Does Dog Urine Kill Grass

Does Dog Urine Kill Grass?

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Dogs and gardens are a great combination. It gives your dog a taste of the great outdoors, somewhere to get fresh air and exercise, not to mention the opportunity to go to the toilet without needing to go for a long walk.

However, there may be an issue with letting your dog urinate on the lawn, as it’s widely believed that dog urine kills grass. You may be wondering if there is any truth to this or whether it’s simply an old wives’ tale, and the truth is that dog urine does in fact does kill grass!

Why does dog urine kill grass?

The reason dog urine kills grass is down to nitrogen. This is found in high concentration in dog urine, so whenever your four-legged friend is doing its business on a lawn it will damage and eventually kill off some grass in that area.

Now, you may be wondering how nitrogen is lethal to grass. After all, nitrogen is one of the key components in fertiliser, being known for its nourishing effects on most plants including grass, so why is it so damaging when part of dog urine?

The answer is that it has a very high concentration of nitrogen, not unlike you find in chemical products like bleach or ammonia. With too much nitrogen, the grass ends up turning brown and eventually dies off in a small patch where the dog urinated.

If your dog is going to the toilet across the lawn, this can lead to quite a lot of browning and dead spots!

How to Tell if Dog Urine is Killing Your Grass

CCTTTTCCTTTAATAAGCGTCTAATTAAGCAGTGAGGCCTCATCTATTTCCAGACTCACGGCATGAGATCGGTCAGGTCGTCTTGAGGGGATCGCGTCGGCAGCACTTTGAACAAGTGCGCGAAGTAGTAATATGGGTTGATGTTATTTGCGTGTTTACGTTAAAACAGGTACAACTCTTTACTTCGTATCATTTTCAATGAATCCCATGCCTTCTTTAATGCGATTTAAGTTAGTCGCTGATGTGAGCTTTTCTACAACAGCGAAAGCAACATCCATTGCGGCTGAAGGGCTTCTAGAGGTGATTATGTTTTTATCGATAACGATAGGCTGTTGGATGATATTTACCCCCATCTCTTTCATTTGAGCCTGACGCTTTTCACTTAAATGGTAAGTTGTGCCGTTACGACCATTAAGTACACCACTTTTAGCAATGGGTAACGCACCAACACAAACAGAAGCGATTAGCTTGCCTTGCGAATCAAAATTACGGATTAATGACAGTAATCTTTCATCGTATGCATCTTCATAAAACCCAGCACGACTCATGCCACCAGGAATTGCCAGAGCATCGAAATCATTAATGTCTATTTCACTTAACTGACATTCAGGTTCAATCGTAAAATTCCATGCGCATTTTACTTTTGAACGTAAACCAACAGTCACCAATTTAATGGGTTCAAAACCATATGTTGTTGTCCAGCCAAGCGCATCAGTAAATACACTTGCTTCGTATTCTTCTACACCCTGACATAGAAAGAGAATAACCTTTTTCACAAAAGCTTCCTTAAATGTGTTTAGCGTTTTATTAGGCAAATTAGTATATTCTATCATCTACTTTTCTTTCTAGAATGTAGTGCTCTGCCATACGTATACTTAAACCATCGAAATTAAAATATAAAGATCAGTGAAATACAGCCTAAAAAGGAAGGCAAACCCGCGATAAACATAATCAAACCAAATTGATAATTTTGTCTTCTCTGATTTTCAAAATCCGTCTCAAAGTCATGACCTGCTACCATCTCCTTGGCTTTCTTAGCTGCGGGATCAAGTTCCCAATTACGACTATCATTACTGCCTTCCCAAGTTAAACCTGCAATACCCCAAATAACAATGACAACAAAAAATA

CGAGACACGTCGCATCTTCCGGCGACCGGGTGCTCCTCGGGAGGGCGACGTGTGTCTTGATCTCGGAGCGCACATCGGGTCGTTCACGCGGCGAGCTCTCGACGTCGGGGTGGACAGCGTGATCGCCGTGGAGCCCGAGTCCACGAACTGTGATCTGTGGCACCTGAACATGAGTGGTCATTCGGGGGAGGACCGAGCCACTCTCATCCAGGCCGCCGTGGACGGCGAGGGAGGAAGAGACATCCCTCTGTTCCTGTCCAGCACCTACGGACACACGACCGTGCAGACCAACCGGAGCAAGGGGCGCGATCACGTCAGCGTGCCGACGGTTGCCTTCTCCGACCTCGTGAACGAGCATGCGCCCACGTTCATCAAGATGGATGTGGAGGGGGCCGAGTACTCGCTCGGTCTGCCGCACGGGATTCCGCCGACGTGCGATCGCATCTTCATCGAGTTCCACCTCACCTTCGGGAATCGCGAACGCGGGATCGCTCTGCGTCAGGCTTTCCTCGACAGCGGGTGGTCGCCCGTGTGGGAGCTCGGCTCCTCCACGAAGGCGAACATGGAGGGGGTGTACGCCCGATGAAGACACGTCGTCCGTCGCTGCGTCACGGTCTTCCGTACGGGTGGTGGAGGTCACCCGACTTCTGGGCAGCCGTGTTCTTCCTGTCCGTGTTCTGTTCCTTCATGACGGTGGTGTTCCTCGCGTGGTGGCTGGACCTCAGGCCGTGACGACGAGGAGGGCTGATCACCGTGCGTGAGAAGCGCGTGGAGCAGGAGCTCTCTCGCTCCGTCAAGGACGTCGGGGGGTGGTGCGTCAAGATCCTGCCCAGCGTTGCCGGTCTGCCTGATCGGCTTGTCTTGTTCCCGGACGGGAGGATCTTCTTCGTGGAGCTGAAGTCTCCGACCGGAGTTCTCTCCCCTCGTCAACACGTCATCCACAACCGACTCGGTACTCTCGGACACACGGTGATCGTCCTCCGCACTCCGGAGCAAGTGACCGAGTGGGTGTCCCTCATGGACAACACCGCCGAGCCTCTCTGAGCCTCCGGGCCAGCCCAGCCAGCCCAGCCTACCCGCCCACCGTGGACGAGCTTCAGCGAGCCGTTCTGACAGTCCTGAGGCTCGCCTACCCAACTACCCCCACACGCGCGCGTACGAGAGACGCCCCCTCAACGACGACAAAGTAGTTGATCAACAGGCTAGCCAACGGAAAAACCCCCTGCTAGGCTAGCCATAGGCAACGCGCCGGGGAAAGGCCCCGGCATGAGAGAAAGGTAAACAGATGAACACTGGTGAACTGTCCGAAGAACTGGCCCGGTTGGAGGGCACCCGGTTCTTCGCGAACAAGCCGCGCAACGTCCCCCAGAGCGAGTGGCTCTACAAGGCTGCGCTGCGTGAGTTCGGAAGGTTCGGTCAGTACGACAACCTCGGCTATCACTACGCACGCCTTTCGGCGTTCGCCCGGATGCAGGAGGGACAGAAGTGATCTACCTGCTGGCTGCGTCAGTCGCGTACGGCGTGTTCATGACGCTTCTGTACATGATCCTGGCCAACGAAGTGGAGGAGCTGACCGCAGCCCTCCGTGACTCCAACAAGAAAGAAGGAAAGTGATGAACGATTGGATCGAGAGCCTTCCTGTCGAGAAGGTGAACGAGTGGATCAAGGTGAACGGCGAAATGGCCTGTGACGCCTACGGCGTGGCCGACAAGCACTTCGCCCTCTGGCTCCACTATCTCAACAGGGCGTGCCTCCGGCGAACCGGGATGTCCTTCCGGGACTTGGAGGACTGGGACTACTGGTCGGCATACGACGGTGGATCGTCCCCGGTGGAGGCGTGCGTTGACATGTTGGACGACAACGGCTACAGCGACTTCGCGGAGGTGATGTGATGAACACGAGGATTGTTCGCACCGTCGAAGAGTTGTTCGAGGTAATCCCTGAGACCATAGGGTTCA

Because the effects of the dog urine aren’t initially obvious you may not realise there is a problem. It takes around two weeks to start browning and killing off the grass, with a small patch left in its wake.

Interestingly, this dead patch is usually surrounded by a patch of thick, vibrant grass that stands out on the lawn. The reason this happens is because the nitrogen in the urine has had time to dilute over the weeks, so it actually nourishes the surrounding grass after killing it off!

If you have male and female dogs then you may also notice that some dead patches are worse than others. This is simply because bitches squat closer to the grass and leave more urine than males, who tend to leave small sprays across wider areas that focusing on one spot.

How Stop Dog Urine Killing Grass

How Stop Dog Urine Killing Grass

Obviously, trying to control your dog’s toilet habits in the garden is quite challenging but there are a few solutions to prevent its urine killing your grass.

The first thing you can do is to monitor your dog as he does his business. Once he’s done, grab a watering can, hose, or even a bucket filled with water and pour it over the area where he urinated. This helps to dilute the nitrogen, preventing it from killing off any more grass, so it’s quite an effective measure to take.

Of course, this does require a lot of effort, especially if your dog is using the lawn several times a day, so there is another long-term strategy you can employ.

This involves keeping soil moisture very high, ensuring that the nitrogen that soaks into the ground becomes instantly diluted, avoiding any permanent damage from happening. Plus, it promotes good lawn health so your grass will look much better for it too!

The only thing to remember is that you may need to water your lawn for long periods during the summer when there are frequent dry spells. Just turn a sprinkler on for an hour or two every week during summer and your moisture levels should be fine.

What to Do if Dog Urine Kills Your Grass

Sadly, if there is dead grass on your lawn the only way to treat the problem is by adding new lawn seed to the affected area. All the above info can help you prevent future problems, but if there is damage you are dealing with now then a good reseeding is needed.

Just rake the dead grass from the surface, work the exposed soil with a garden fork, sprinkle a few dozens seeds per square inch of soil, tread the surface, and then water lightly. Give it a week or two of daily water and you should see grass growing back in no time.

Read our guides on commercial grade weed killers here and how to choose a pet safe weed killer.

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